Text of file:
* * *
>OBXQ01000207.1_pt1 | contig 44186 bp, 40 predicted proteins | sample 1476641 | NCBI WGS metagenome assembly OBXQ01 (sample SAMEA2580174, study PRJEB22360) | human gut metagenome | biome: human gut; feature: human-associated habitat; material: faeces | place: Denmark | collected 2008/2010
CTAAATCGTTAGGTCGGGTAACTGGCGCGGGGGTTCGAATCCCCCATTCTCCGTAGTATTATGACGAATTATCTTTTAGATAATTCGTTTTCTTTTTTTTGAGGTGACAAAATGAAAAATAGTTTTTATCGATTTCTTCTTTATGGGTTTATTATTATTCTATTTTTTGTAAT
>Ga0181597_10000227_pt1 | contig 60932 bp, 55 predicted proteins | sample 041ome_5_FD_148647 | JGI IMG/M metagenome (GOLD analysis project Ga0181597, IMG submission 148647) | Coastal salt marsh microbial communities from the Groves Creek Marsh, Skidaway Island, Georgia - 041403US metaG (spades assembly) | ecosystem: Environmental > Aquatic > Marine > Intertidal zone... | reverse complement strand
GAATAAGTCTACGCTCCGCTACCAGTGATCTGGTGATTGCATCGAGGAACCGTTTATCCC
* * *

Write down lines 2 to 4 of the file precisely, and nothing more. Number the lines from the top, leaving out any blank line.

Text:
CTAAATCGTTAGGTCGGGTAACTGGCGCGGGGGTTCGAATCCCCCATTCTCCGTAGTATTATGACGAATTATCTTTTAGATAATTCGTTTTCTTTTTTTTGAGGTGACAAAATGAAAAATAGTTTTTATCGATTTCTTCTTTATGGGTTTATTATTATTCTATTTTTTGTAAT
>Ga0181597_10000227_pt1 | contig 60932 bp, 55 predicted proteins | sample 041ome_5_FD_148647 | JGI IMG/M metagenome (GOLD analysis project Ga0181597, IMG submission 148647) | Coastal salt marsh microbial communities from the Groves Creek Marsh, Skidaway Island, Georgia - 041403US metaG (spades assembly) | ecosystem: Environmental > Aquatic > Marine > Intertidal zone... | reverse complement strand
GAATAAGTCTACGCTCCGCTACCAGTGATCTGGTGATTGCATCGAGGAACCGTTTATCCC